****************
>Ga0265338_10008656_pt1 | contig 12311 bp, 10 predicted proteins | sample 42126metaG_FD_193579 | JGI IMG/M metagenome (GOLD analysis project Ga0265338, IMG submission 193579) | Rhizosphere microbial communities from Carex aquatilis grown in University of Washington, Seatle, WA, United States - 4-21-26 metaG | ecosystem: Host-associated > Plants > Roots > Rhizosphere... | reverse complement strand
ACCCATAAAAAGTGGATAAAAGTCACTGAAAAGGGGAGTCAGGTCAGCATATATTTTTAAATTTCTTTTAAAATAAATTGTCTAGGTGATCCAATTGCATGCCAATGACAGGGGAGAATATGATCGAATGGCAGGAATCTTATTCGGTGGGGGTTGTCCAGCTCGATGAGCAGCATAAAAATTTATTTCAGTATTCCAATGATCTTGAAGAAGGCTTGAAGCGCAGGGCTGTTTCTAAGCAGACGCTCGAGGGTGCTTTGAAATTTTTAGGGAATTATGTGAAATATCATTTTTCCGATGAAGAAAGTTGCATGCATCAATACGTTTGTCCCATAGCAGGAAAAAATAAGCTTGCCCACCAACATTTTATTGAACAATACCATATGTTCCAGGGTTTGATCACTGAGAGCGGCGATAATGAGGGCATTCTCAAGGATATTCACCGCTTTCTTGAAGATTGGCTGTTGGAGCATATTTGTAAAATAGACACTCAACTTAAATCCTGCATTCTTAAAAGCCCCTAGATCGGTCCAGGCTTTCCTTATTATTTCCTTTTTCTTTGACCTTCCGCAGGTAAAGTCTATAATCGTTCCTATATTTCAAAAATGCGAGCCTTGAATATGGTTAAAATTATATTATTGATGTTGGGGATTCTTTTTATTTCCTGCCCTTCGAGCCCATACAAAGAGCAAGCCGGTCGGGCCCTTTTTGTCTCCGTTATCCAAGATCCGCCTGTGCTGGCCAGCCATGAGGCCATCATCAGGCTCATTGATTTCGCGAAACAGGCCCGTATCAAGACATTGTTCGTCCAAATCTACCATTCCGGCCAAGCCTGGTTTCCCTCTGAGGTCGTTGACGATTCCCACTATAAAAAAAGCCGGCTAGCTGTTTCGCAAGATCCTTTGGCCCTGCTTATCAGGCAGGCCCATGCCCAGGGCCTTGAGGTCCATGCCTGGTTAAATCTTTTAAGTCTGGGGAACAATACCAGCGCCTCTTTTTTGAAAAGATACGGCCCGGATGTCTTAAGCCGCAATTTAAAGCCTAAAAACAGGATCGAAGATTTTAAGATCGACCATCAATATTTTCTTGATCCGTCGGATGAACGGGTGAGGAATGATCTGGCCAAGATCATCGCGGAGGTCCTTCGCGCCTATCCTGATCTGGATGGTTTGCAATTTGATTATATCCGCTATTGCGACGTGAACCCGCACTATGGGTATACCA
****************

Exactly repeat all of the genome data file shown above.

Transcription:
>Ga0265338_10008656_pt1 | contig 12311 bp, 10 predicted proteins | sample 42126metaG_FD_193579 | JGI IMG/M metagenome (GOLD analysis project Ga0265338, IMG submission 193579) | Rhizosphere microbial communities from Carex aquatilis grown in University of Washington, Seatle, WA, United States - 4-21-26 metaG | ecosystem: Host-associated > Plants > Roots > Rhizosphere... | reverse complement strand
ACCCATAAAAAGTGGATAAAAGTCACTGAAAAGGGGAGTCAGGTCAGCATATATTTTTAAATTTCTTTTAAAATAAATTGTCTAGGTGATCCAATTGCATGCCAATGACAGGGGAGAATATGATCGAATGGCAGGAATCTTATTCGGTGGGGGTTGTCCAGCTCGATGAGCAGCATAAAAATTTATTTCAGTATTCCAATGATCTTGAAGAAGGCTTGAAGCGCAGGGCTGTTTCTAAGCAGACGCTCGAGGGTGCTTTGAAATTTTTAGGGAATTATGTGAAATATCATTTTTCCGATGAAGAAAGTTGCATGCATCAATACGTTTGTCCCATAGCAGGAAAAAATAAGCTTGCCCACCAACATTTTATTGAACAATACCATATGTTCCAGGGTTTGATCACTGAGAGCGGCGATAATGAGGGCATTCTCAAGGATATTCACCGCTTTCTTGAAGATTGGCTGTTGGAGCATATTTGTAAAATAGACACTCAACTTAAATCCTGCATTCTTAAAAGCCCCTAGATCGGTCCAGGCTTTCCTTATTATTTCCTTTTTCTTTGACCTTCCGCAGGTAAAGTCTATAATCGTTCCTATATTTCAAAAATGCGAGCCTTGAATATGGTTAAAATTATATTATTGATGTTGGGGATTCTTTTTATTTCCTGCCCTTCGAGCCCATACAAAGAGCAAGCCGGTCGGGCCCTTTTTGTCTCCGTTATCCAAGATCCGCCTGTGCTGGCCAGCCATGAGGCCATCATCAGGCTCATTGATTTCGCGAAACAGGCCCGTATCAAGACATTGTTCGTCCAAATCTACCATTCCGGCCAAGCCTGGTTTCCCTCTGAGGTCGTTGACGATTCCCACTATAAAAAAAGCCGGCTAGCTGTTTCGCAAGATCCTTTGGCCCTGCTTATCAGGCAGGCCCATGCCCAGGGCCTTGAGGTCCATGCCTGGTTAAATCTTTTAAGTCTGGGGAACAATACCAGCGCCTCTTTTTTGAAAAGATACGGCCCGGATGTCTTAAGCCGCAATTTAAAGCCTAAAAACAGGATCGAAGATTTTAAGATCGACCATCAATATTTTCTTGATCCGTCGGATGAACGGGTGAGGAATGATCTGGCCAAGATCATCGCGGAGGTCCTTCGCGCCTATCCTGATCTGGATGGTTTGCAATTTGATTATATCCGCTATTGCGACGTGAACCCGCACTATGGGTATACCA